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PSVR 2 vs PSVR: The key differences

Sony has recently confirmed that the PSVR 2 will be launching in February 2023, but how does it compare to its predecessor?

Sony has been working hard on its latest VR headset, announcing that the new device will come early in 2023. But with the PSVR already available, how will the latest VR headset stack up against its predecessor?

We’re going to be running through all of the key differences between these two headsets so you can see exactly what will be changing within the next entry, and if it’s worth the upgrade.

And if you want to know even more about the PSVR 2 headset, including a more in-depth explanation of the new specs, make sure you check out our dedicated PSVR 2 page. We will be updating it every time new information comes out about the latest Sony headset, so you may want to keep it bookmarked to stay in the loop on all the latest reveals.

The PSVR has seen a large price hike

The first PSVR launched in 2016 and had a starting price of £349 over here in the UK. The latest PSVR 2 has been confirmed to launch in February 2023 with pre-orders starting as early as 15th November this year.

Thanks to the updated specs, which we will touch on later, the starting price for the PSVR 2 is a lot higher than its predecessor. The starting price sits at $549.99 / £529.99 / €599.99, and that gives you the main headset as well as the required Sense controllers and stereo headset.

Sony will also be offering the headset bundled with the Horizon Call of the Moutain game for an increased price of $599.99 / £569.99 / €649.99, too.

New orb controllers on PSVR 2
Image Credits (Sony)

OLED will feature on the PSVR 2

Sony has confirmed that its next virtual reality headset will come with a 4K HDR OLED in-headset display, with a resolution of 2000×2040. This is a huge upgrade from the original PSVR, which came with an LCD panel and a 960×1080 resolution.

Since we have not tested the new headset yet we can’t definitely say that it will look better, however, in our review of the PSVR we noted that the screen quality can be poor, with the screen door effect being very obvious in certain situations.

Since the next generation of headsets will come with a better display and improved resolution, we can expect that it will look better during use and that it will be less prone to things like the screen door effect and screen tearing during gameplay.

The inclusion of an OLED panel may also go some way in explaining why this headset has seen such a large price hike when compared to the original model.

The PSVR 2 headset and controllers
Image Credits (Sony)

The PSVR 2 connects through a single wire

Setting up the original PSVR headset was a little cumbersome, to say the least. That headset could be connected to the PS4 via the bundled processor unit and required multiple wires to set up, as users also needed to connect the PS Camera to the PS4 console to start gaming.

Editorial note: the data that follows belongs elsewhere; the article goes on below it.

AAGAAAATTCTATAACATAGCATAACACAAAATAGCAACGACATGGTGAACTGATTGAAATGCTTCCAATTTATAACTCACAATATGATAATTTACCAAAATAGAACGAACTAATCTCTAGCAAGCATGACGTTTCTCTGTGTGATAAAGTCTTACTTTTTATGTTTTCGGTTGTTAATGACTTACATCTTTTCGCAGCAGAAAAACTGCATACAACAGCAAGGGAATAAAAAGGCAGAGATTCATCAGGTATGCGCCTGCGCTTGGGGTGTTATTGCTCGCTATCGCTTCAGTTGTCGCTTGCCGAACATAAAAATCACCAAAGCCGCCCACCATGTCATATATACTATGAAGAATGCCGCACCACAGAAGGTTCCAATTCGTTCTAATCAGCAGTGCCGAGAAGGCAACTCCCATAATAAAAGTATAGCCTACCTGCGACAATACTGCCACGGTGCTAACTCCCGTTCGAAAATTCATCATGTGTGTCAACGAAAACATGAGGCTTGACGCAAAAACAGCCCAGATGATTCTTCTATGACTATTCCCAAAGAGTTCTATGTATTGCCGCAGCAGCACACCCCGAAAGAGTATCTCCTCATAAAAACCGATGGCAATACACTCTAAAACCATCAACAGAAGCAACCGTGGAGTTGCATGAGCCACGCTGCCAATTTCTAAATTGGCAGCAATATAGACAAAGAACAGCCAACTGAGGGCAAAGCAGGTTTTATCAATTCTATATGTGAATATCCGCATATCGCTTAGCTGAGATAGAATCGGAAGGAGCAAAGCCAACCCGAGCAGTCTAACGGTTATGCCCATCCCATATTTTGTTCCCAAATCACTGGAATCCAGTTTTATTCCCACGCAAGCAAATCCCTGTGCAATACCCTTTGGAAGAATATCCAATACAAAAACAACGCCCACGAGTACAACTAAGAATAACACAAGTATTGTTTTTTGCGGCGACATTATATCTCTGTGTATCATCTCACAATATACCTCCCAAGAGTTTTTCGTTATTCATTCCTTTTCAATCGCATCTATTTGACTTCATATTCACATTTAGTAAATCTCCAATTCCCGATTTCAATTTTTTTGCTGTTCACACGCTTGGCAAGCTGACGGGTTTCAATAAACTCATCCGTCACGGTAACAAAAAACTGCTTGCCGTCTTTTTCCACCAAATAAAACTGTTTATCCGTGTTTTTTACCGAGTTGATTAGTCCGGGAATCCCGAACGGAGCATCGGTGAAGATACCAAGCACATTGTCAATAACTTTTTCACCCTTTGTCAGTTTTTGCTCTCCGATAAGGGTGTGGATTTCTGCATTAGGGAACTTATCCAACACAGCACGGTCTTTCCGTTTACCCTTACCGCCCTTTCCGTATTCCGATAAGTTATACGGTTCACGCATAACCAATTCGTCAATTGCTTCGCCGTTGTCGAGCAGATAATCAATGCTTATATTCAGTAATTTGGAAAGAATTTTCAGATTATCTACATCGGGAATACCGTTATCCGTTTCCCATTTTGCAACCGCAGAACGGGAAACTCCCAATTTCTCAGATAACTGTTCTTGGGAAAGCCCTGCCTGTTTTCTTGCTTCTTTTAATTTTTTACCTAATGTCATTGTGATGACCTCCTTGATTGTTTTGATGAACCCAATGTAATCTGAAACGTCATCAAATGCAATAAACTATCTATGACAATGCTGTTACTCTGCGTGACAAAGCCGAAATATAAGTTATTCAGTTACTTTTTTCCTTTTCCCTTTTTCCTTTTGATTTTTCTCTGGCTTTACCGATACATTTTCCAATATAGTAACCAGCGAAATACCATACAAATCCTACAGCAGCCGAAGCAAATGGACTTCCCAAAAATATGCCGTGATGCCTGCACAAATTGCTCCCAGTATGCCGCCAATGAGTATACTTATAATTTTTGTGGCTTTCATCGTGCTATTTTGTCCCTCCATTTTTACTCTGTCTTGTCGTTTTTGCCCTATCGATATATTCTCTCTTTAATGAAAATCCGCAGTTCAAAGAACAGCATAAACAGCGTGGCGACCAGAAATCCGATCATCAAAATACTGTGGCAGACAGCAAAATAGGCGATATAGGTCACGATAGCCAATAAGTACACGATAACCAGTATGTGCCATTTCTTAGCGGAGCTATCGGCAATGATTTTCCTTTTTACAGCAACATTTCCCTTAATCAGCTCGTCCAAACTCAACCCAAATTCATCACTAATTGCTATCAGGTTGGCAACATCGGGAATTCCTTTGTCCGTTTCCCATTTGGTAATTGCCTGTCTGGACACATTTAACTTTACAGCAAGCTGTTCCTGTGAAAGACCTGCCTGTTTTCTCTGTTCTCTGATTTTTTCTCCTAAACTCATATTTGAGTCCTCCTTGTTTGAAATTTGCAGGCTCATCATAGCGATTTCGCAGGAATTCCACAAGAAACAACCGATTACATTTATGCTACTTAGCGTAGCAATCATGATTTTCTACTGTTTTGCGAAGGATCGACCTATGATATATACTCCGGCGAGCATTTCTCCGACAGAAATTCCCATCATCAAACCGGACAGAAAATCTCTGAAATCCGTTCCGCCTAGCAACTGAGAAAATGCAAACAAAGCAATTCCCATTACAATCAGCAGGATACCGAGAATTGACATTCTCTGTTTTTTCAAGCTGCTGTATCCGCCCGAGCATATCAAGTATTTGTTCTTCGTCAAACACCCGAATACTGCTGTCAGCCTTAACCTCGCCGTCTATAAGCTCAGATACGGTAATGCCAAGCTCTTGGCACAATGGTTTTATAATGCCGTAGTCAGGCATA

The PSVR 2, meanwhile, has been heavily streamlined and can connect to the PS5 console through a single wire. One end plugs into the headset and the other can be connected to the front USB port, meaning that it should be much simpler to set up when compared to its predecessor.

This also means that users won’t have to deal with as many bundled parts, as the PSVR 2 does not come with the same AC adaptor, VR headset connector, PS VR camera and processor unit that the first headset came with. Alongside the physical VR headset and controllers, the PSVR 2 simply comes with a stereo headset, three pairs of earpieces and a USB cable.

PSVR 2 components
Image Credit (Sony)

Sony is introducing new controllers

One of the most anticipated changes to the PSVR 2 headset is the new controllers that Sony is introducing. They have a “focus on great ergonomics” and feature a rounder look that should allow for constant human contact for haptic feedback, in a similar vein to the Sony DualSense controllers for the PS5 console.

The original PSVR came with vastly different controllers that looked more akin to the Nintendo Wii controllers than the new ergonomic orb design. It seems like the new controllers will allow for more intuitive movement in-game, boasting adaptive triggers and finger-touch detection.

The original controllers lacked haptic feedback, with the large orb on the end of the controller being tracked via the PlayStation Camera. Thanks to the four cameras embedded within the PSVR 2 headset, an external camera is no longer needed.

Haptic feedback on PSVR 2
Image Credit (Sony)

The PSVR boasts a larger field of view

The PSVR 2 comes with a fresnel lens and a lens adjustment dial, allowing users to toggle the spacing to better match the distance between their eyes. This should provide a better viewing experience for players, with Sony also claiming that the new headset includes air vents to allow for better airflow to the lenses, which should reduce fogginess.

Looking back to the original PSVR, there were no options to customise the lenses, and our review noted that you could always see below the headset while wearing it, which did have a negative impact on immersion.

The field of view on the PSVR 2 is 110 degrees, with the PSVR featuring a 100-degree field of view. The added 10 degrees should allow for better immersion and for more content to be visible at once.

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